PC GAMESS SCF Benchmark.
According to Pople  and Schlegel  the cost of direct SCF scales with molecular size as N2.7, and conventional SCF as N3.5. Therefore, they advise to use only Direct SCF. Gaussian98W uses the Direct algorithm by default. However the GAMESS Manual  states: "the direct approach always requires more CPU time". However, Granovsky  says "If it's possible to perform the desired calculations using conventional (not direct) methods - use them". Which statement is true?
My numerical experiment  with the PC GAMESS [4,5,6,7] shows that the cost of SCF for the Direct and Conventional methods is N2.3 and N2.3, respectively, i.e. they are equal (see the diagram to the right). Why is the second scale smaller than Pople asserted? It is mainly due to the use of a new technology in PC GAMESS packing of AO integrals  (of course the idea isn't new, but PC GAMESS uses a better algorithm than other programs, e.g. Gaussian or GAMESS). Therefore, the bottleneck in SCF is widened at least twice.
After looking at these results my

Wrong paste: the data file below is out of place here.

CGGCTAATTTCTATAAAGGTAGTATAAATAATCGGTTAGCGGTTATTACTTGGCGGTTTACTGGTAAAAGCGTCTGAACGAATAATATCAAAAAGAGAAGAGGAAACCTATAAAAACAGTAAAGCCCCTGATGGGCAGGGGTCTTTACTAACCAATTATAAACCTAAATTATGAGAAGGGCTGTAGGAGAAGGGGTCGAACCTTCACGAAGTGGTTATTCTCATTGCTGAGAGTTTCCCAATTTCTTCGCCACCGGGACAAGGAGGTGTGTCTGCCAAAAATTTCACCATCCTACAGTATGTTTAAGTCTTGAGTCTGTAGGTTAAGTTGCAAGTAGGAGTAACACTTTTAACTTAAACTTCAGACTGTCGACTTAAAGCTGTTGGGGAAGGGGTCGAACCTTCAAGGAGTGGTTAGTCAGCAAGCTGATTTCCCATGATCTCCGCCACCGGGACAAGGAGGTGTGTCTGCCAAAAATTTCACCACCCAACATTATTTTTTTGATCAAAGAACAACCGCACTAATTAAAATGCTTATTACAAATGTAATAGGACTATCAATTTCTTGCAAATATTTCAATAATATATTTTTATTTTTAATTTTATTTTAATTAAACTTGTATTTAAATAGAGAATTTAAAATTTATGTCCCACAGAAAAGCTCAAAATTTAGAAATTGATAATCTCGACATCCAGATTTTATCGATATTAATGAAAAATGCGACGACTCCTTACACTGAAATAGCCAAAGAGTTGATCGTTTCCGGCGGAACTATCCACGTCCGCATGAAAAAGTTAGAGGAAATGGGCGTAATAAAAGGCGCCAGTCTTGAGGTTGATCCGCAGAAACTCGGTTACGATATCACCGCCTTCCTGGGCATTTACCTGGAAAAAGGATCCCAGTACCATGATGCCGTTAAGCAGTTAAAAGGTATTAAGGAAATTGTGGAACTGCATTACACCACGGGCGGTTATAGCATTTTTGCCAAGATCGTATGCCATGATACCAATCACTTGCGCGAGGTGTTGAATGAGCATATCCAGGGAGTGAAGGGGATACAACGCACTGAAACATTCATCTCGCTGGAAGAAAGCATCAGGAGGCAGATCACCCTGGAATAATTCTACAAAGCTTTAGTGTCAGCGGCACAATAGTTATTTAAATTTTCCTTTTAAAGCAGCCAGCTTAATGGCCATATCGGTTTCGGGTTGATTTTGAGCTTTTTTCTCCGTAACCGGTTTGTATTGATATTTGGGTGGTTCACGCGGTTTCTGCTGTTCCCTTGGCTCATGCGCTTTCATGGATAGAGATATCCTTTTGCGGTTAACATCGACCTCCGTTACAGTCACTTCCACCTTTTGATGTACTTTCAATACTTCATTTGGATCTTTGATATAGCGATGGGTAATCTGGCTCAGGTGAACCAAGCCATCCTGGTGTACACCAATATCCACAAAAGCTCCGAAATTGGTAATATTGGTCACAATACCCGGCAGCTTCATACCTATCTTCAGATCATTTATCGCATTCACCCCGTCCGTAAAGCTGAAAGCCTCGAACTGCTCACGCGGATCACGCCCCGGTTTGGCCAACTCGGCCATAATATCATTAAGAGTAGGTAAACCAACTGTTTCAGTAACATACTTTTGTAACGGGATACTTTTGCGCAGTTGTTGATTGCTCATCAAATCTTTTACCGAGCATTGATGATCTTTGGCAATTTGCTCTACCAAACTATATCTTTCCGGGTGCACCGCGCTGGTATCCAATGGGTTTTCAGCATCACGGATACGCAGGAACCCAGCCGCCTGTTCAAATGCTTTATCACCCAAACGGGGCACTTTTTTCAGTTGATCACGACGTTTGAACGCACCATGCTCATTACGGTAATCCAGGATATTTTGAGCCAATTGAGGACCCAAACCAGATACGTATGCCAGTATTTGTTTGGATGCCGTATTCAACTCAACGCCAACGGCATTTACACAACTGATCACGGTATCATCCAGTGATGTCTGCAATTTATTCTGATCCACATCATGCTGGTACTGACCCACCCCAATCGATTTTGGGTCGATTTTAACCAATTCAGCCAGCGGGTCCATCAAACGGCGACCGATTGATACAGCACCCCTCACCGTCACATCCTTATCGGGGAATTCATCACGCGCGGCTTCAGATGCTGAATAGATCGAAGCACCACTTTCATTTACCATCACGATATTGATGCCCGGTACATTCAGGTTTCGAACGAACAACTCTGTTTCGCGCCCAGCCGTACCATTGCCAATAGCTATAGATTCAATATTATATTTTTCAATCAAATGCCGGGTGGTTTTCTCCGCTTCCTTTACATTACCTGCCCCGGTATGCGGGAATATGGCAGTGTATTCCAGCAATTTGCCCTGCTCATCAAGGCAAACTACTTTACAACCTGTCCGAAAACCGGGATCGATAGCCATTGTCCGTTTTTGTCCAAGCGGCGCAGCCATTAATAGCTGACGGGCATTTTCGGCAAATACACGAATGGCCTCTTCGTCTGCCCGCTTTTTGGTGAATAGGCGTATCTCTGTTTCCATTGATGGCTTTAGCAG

colleague Alex Khalizov told me that they were wrong
because of different number of overlapping integrals in selected series of hydrocarbons.
|Consider now the relation between the number
of nonzero two-electron integrals and SCF calculation times (to the right).
As expected, this dependence is linear, but the line slopes are distinctly different. For the Direct SCF line the tangent is 3.38e-5, for the Conventional SCF it is 2.84e-5 and for the Packed Conventional SCF it is 1.70e-5. Thus, it is apparent that with the increasing number of integrals the Packed Conventional SCF calculation time grows slower than Conventional and Direct SCF time. Q.E.D.
Therefore, if you use PC GAMESS you can forget about the
(of course if you have not too small disk)
 Gaussian 98W Manual.